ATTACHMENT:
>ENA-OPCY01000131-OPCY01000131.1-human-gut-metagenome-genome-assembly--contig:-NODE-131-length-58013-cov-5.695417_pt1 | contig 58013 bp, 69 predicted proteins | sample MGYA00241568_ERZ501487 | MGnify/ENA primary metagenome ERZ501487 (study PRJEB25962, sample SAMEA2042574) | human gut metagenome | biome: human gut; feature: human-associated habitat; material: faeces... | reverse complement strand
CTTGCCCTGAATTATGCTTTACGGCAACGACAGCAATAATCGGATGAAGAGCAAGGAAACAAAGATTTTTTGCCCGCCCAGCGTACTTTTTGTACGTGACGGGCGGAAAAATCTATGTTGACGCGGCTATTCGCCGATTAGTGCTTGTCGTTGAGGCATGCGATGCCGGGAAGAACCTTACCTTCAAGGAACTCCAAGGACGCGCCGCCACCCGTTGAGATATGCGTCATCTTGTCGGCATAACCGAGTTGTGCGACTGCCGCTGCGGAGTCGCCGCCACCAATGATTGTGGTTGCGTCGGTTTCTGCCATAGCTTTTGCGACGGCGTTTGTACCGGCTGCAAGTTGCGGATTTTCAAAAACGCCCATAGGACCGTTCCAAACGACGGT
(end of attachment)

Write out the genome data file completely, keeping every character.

>ENA-OPCY01000131-OPCY01000131.1-human-gut-metagenome-genome-assembly--contig:-NODE-131-length-58013-cov-5.695417_pt1 | contig 58013 bp, 69 predicted proteins | sample MGYA00241568_ERZ501487 | MGnify/ENA primary metagenome ERZ501487 (study PRJEB25962, sample SAMEA2042574) | human gut metagenome | biome: human gut; feature: human-associated habitat; material: faeces... | reverse complement strand
CTTGCCCTGAATTATGCTTTACGGCAACGACAGCAATAATCGGATGAAGAGCAAGGAAACAAAGATTTTTTGCCCGCCCAGCGTACTTTTTGTACGTGACGGGCGGAAAAATCTATGTTGACGCGGCTATTCGCCGATTAGTGCTTGTCGTTGAGGCATGCGATGCCGGGAAGAACCTTACCTTCAAGGAACTCCAAGGACGCGCCGCCACCCGTTGAGATATGCGTCATCTTGTCGGCATAACCGAGTTGTGCGACTGCCGCTGCGGAGTCGCCGCCACCAATGATTGTGGTTGCGTCGGTTTCTGCCATAGCTTTTGCGACGGCGTTTGTACCGGCTGCAAGTTGCGGATTTTCAAAAACGCCCATAGGACCGTTCCAAACGACGGT